This program is not accepting applications as of Spring 2023.
There is a Priority Application Deadline on March 15. Applicants who wish to meet the Priority Deadline should ensure that their applications, including external materials (e.g., letters of recommendation, etc.), are complete and ready for review by March 15. Review of applications by the program's Admissions Committee will commence on that date. Applicants who meet the Priority Deadline will have their application fee waived and receive priority consideration for scholarships or assistantships.
Applications can be submitted anytime after March 15 and will be reviewed on a rolling basis until all available spots are filled.
Students are encouraged to begin coursework in the fall semester because of the timing and sequence of required courses.
Matriculated students in Community Social Psychology are allowed to transfer up to 12 credits of graduate course work completed with a grade of B or better taken in other departments at UMass Lowell or at other accredited universities, provided that such courses are within the content area of community social psychology and do not involve credit for field experience or professional work. Such transfer credit is subject to the approval of the Graduate Coordinator and the Registrar's Office.
While the program in Community Social Psychology provides for full-time study, part-time students are encouraged to apply. Most courses are offered at late afternoon and evening hours to accommodate students who are employed. Students not pursuing an advanced degree or who wish to begin their graduate study without first applying for matriculated status are invited to register as non-degree students for specific graduate courses on a space-available basis.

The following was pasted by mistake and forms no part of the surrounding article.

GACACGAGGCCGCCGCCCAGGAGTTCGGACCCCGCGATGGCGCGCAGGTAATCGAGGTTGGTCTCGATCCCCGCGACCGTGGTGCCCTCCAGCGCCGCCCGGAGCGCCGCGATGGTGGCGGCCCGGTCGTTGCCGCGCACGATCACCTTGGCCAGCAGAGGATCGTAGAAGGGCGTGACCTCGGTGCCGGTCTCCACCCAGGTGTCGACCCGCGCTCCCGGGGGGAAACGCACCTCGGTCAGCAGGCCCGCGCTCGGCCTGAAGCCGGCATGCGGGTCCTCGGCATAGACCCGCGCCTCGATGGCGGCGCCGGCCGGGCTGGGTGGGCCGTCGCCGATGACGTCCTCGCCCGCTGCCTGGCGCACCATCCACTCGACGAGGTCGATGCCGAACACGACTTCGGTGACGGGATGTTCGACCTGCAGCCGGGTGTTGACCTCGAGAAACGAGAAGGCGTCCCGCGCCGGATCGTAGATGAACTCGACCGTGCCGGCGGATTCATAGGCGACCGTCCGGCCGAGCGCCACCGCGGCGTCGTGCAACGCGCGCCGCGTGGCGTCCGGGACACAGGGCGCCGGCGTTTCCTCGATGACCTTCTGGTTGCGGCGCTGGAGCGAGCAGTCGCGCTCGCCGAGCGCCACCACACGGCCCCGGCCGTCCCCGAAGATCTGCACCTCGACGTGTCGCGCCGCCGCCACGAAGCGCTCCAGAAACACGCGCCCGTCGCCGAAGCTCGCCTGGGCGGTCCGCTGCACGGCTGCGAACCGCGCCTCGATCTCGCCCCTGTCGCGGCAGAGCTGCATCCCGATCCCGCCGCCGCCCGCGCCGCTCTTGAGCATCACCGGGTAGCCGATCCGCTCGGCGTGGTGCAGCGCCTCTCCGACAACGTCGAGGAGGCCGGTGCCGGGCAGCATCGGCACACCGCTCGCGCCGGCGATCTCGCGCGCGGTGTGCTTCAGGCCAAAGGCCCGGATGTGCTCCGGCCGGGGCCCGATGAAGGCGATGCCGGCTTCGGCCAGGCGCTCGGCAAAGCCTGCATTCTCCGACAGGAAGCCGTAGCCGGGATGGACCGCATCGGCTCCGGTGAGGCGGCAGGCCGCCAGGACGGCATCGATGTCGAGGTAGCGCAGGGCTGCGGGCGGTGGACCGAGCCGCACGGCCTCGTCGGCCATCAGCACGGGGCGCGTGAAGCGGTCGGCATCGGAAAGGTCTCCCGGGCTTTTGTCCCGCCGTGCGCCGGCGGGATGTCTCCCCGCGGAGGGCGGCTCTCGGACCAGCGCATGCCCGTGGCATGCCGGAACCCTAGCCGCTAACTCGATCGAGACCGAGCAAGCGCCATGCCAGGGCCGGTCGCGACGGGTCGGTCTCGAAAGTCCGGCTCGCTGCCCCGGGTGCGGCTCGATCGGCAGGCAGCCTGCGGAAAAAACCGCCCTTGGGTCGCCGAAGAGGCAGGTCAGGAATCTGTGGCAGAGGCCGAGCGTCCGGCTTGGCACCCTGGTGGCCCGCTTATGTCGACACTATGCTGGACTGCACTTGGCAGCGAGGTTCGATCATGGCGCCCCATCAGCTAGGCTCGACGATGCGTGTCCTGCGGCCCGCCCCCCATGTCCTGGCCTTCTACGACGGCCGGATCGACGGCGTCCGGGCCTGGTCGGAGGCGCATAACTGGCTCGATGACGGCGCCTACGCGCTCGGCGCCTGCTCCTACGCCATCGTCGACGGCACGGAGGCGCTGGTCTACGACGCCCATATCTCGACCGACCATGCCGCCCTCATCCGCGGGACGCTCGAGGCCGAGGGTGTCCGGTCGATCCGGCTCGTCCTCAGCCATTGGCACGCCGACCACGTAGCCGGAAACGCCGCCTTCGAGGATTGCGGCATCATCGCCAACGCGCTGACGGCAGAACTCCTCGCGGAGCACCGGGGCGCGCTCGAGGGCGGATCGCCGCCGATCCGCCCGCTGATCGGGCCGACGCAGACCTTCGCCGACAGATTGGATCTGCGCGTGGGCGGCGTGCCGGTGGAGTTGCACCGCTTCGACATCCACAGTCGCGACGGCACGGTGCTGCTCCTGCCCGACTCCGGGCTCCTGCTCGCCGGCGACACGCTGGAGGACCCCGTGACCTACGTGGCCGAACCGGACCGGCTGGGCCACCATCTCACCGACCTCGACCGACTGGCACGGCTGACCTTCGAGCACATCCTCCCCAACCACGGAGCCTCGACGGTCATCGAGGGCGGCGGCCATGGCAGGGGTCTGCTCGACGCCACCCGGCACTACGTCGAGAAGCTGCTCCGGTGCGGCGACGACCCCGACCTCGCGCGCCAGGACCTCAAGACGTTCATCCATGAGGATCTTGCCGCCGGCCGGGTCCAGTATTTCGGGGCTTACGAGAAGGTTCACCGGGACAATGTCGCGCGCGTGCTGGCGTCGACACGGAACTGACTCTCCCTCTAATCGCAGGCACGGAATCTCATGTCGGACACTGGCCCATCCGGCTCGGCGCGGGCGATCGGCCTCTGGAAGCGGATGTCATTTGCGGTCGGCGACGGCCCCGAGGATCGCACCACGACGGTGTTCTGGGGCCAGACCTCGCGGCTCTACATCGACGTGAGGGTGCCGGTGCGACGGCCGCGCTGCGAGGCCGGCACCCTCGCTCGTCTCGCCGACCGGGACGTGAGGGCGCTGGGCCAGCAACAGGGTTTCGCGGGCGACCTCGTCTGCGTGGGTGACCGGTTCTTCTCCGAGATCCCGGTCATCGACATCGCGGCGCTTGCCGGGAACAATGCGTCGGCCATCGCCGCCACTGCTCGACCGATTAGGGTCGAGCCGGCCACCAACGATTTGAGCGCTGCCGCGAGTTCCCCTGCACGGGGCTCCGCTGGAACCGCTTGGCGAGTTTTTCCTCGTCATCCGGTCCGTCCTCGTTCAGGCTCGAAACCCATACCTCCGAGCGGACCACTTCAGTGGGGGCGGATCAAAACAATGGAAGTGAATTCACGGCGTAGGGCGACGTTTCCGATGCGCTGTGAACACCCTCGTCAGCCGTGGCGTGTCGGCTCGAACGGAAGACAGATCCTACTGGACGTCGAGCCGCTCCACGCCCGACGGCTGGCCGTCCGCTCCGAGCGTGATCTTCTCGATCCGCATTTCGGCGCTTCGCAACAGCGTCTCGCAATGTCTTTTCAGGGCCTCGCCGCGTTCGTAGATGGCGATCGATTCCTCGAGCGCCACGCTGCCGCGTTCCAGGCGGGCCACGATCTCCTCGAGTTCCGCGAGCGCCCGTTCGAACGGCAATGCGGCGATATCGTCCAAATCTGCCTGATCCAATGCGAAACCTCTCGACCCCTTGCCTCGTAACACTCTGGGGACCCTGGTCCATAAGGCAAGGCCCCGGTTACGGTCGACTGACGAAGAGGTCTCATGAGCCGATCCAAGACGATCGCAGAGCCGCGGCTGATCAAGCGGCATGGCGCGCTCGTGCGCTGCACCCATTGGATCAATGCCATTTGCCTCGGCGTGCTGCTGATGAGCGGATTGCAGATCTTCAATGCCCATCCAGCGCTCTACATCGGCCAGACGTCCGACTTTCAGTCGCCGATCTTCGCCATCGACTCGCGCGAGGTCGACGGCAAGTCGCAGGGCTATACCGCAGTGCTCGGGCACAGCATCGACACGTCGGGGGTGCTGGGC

If a non-degree student later applies for acceptance into the master’s program, his/her application will be treated equally with those of other new applicants, though performance in graduate courses taken on campus may be used as an additional admissions criterion. Non-degree students accepted as matriculated students may apply to transfer a maximum of 12 graduate credits earned at the University of Massachusetts Lowell with a grade of "B" or better toward the master’s degree (but students may be encouraged to formally apply to the program after completing 6 CSP credits).
Undergraduate psychology majors at the University of Massachusetts Lowell who have a GPA of 3.0 or better are invited to apply to the BA/MA program, allowing students to begin graduate level coursework in our Community Social Psychology (CSP) Master’s Program while still pursuing their bachelor's degree. If a student is formally matriculated into the Master's Program before earning their BA up to 9 credits of graduate (500 level or higher) courses completed with a B grade or better may be used by the student to count toward both the Bachelor’s and Master's degrees.
Applications are typically submitted during the student's second semester of their junior year to allow adequate time for the student to take maximum advantage of the opportunity to take graduate courses and double-count these graduate credits. Although it is highly recommended that students submit their application during their junior year, application materials can actually be submitted at any time prior to graduation. Students who are interested in the BA/MA option are strongly advised to consult with the Graduate Coordinator about undergraduate course selection.